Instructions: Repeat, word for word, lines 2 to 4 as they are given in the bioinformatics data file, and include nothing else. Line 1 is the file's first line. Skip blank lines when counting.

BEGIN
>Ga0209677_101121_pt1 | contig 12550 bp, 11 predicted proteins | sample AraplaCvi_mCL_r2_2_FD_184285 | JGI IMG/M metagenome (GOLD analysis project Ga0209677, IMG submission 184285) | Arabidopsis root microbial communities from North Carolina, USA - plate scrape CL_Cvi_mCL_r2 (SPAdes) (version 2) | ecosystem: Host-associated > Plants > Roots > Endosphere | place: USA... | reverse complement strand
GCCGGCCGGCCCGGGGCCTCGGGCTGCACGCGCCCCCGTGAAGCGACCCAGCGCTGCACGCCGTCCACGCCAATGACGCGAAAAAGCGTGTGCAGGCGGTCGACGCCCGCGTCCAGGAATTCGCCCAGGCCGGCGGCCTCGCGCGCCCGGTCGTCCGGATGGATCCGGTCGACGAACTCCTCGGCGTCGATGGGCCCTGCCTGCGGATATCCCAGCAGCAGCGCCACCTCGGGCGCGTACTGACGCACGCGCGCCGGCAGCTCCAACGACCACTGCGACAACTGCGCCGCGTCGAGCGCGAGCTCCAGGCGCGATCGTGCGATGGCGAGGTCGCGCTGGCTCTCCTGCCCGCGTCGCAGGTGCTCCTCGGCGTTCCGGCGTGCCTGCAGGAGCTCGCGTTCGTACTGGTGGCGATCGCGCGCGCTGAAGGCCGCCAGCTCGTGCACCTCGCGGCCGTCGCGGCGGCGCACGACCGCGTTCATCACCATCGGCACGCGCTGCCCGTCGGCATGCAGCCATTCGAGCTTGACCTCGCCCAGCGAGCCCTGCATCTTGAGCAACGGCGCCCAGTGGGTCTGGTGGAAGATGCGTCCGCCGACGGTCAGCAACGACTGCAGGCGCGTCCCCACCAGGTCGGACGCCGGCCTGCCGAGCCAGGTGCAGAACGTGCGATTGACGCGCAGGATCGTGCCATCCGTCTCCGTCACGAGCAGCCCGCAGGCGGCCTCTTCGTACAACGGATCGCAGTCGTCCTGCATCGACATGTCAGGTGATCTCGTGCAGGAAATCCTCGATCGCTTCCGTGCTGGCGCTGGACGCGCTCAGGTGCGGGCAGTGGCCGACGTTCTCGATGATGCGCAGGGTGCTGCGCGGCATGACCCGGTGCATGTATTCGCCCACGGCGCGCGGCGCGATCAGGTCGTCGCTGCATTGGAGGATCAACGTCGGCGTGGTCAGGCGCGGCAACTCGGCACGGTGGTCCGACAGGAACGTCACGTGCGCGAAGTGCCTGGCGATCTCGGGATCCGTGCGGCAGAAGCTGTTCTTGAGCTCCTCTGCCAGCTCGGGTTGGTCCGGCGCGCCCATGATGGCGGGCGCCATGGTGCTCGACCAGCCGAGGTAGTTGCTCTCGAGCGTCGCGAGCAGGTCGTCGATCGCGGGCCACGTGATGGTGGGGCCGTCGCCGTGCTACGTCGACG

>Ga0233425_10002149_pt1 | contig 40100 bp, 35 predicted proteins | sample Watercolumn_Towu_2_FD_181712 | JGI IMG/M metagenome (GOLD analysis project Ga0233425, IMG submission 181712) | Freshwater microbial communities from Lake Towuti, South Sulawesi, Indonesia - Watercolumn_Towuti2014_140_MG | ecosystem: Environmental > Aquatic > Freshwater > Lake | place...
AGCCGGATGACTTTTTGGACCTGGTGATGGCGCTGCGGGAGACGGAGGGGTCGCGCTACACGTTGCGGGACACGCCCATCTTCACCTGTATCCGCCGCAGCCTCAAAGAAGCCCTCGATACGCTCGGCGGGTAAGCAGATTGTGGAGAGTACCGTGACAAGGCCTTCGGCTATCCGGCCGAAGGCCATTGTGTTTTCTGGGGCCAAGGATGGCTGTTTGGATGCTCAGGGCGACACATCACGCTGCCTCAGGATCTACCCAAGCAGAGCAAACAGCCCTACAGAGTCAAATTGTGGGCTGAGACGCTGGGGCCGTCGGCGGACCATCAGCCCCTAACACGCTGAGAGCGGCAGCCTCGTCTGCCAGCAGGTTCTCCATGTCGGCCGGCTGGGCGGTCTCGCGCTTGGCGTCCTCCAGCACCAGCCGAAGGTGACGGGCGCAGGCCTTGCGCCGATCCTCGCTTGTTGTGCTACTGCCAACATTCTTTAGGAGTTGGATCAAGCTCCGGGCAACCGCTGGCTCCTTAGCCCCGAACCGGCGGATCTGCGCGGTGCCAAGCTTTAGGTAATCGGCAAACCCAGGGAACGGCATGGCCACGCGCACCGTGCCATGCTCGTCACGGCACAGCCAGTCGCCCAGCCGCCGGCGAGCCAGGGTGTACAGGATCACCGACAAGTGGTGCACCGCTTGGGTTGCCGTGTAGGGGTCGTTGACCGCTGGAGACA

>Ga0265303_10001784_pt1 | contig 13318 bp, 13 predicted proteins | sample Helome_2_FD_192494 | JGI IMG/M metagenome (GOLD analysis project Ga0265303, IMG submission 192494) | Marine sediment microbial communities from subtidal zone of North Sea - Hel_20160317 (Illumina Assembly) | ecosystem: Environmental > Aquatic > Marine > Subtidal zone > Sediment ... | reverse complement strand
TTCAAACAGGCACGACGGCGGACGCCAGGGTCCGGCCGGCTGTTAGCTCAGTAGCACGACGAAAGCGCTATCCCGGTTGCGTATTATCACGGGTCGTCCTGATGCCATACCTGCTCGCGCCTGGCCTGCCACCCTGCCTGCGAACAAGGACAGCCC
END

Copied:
GCCGGCCGGCCCGGGGCCTCGGGCTGCACGCGCCCCCGTGAAGCGACCCAGCGCTGCACGCCGTCCACGCCAATGACGCGAAAAAGCGTGTGCAGGCGGTCGACGCCCGCGTCCAGGAATTCGCCCAGGCCGGCGGCCTCGCGCGCCCGGTCGTCCGGATGGATCCGGTCGACGAACTCCTCGGCGTCGATGGGCCCTGCCTGCGGATATCCCAGCAGCAGCGCCACCTCGGGCGCGTACTGACGCACGCGCGCCGGCAGCTCCAACGACCACTGCGACAACTGCGCCGCGTCGAGCGCGAGCTCCAGGCGCGATCGTGCGATGGCGAGGTCGCGCTGGCTCTCCTGCCCGCGTCGCAGGTGCTCCTCGGCGTTCCGGCGTGCCTGCAGGAGCTCGCGTTCGTACTGGTGGCGATCGCGCGCGCTGAAGGCCGCCAGCTCGTGCACCTCGCGGCCGTCGCGGCGGCGCACGACCGCGTTCATCACCATCGGCACGCGCTGCCCGTCGGCATGCAGCCATTCGAGCTTGACCTCGCCCAGCGAGCCCTGCATCTTGAGCAACGGCGCCCAGTGGGTCTGGTGGAAGATGCGTCCGCCGACGGTCAGCAACGACTGCAGGCGCGTCCCCACCAGGTCGGACGCCGGCCTGCCGAGCCAGGTGCAGAACGTGCGATTGACGCGCAGGATCGTGCCATCCGTCTCCGTCACGAGCAGCCCGCAGGCGGCCTCTTCGTACAACGGATCGCAGTCGTCCTGCATCGACATGTCAGGTGATCTCGTGCAGGAAATCCTCGATCGCTTCCGTGCTGGCGCTGGACGCGCTCAGGTGCGGGCAGTGGCCGACGTTCTCGATGATGCGCAGGGTGCTGCGCGGCATGACCCGGTGCATGTATTCGCCCACGGCGCGCGGCGCGATCAGGTCGTCGCTGCATTGGAGGATCAACGTCGGCGTGGTCAGGCGCGGCAACTCGGCACGGTGGTCCGACAGGAACGTCACGTGCGCGAAGTGCCTGGCGATCTCGGGATCCGTGCGGCAGAAGCTGTTCTTGAGCTCCTCTGCCAGCTCGGGTTGGTCCGGCGCGCCCATGATGGCGGGCGCCATGGTGCTCGACCAGCCGAGGTAGTTGCTCTCGAGCGTCGCGAGCAGGTCGTCGATCGCGGGCCACGTGATGGTGGGGCCGTCGCCGTGCTACGTCGACG

>Ga0233425_10002149_pt1 | contig 40100 bp, 35 predicted proteins | sample Watercolumn_Towu_2_FD_181712 | JGI IMG/M metagenome (GOLD analysis project Ga0233425, IMG submission 181712) | Freshwater microbial communities from Lake Towuti, South Sulawesi, Indonesia - Watercolumn_Towuti2014_140_MG | ecosystem: Environmental > Aquatic > Freshwater > Lake | place...
AGCCGGATGACTTTTTGGACCTGGTGATGGCGCTGCGGGAGACGGAGGGGTCGCGCTACACGTTGCGGGACACGCCCATCTTCACCTGTATCCGCCGCAGCCTCAAAGAAGCCCTCGATACGCTCGGCGGGTAAGCAGATTGTGGAGAGTACCGTGACAAGGCCTTCGGCTATCCGGCCGAAGGCCATTGTGTTTTCTGGGGCCAAGGATGGCTGTTTGGATGCTCAGGGCGACACATCACGCTGCCTCAGGATCTACCCAAGCAGAGCAAACAGCCCTACAGAGTCAAATTGTGGGCTGAGACGCTGGGGCCGTCGGCGGACCATCAGCCCCTAACACGCTGAGAGCGGCAGCCTCGTCTGCCAGCAGGTTCTCCATGTCGGCCGGCTGGGCGGTCTCGCGCTTGGCGTCCTCCAGCACCAGCCGAAGGTGACGGGCGCAGGCCTTGCGCCGATCCTCGCTTGTTGTGCTACTGCCAACATTCTTTAGGAGTTGGATCAAGCTCCGGGCAACCGCTGGCTCCTTAGCCCCGAACCGGCGGATCTGCGCGGTGCCAAGCTTTAGGTAATCGGCAAACCCAGGGAACGGCATGGCCACGCGCACCGTGCCATGCTCGTCACGGCACAGCCAGTCGCCCAGCCGCCGGCGAGCCAGGGTGTACAGGATCACCGACAAGTGGTGCACCGCTTGGGTTGCCGTGTAGGGGTCGTTGACCGCTGGAGACA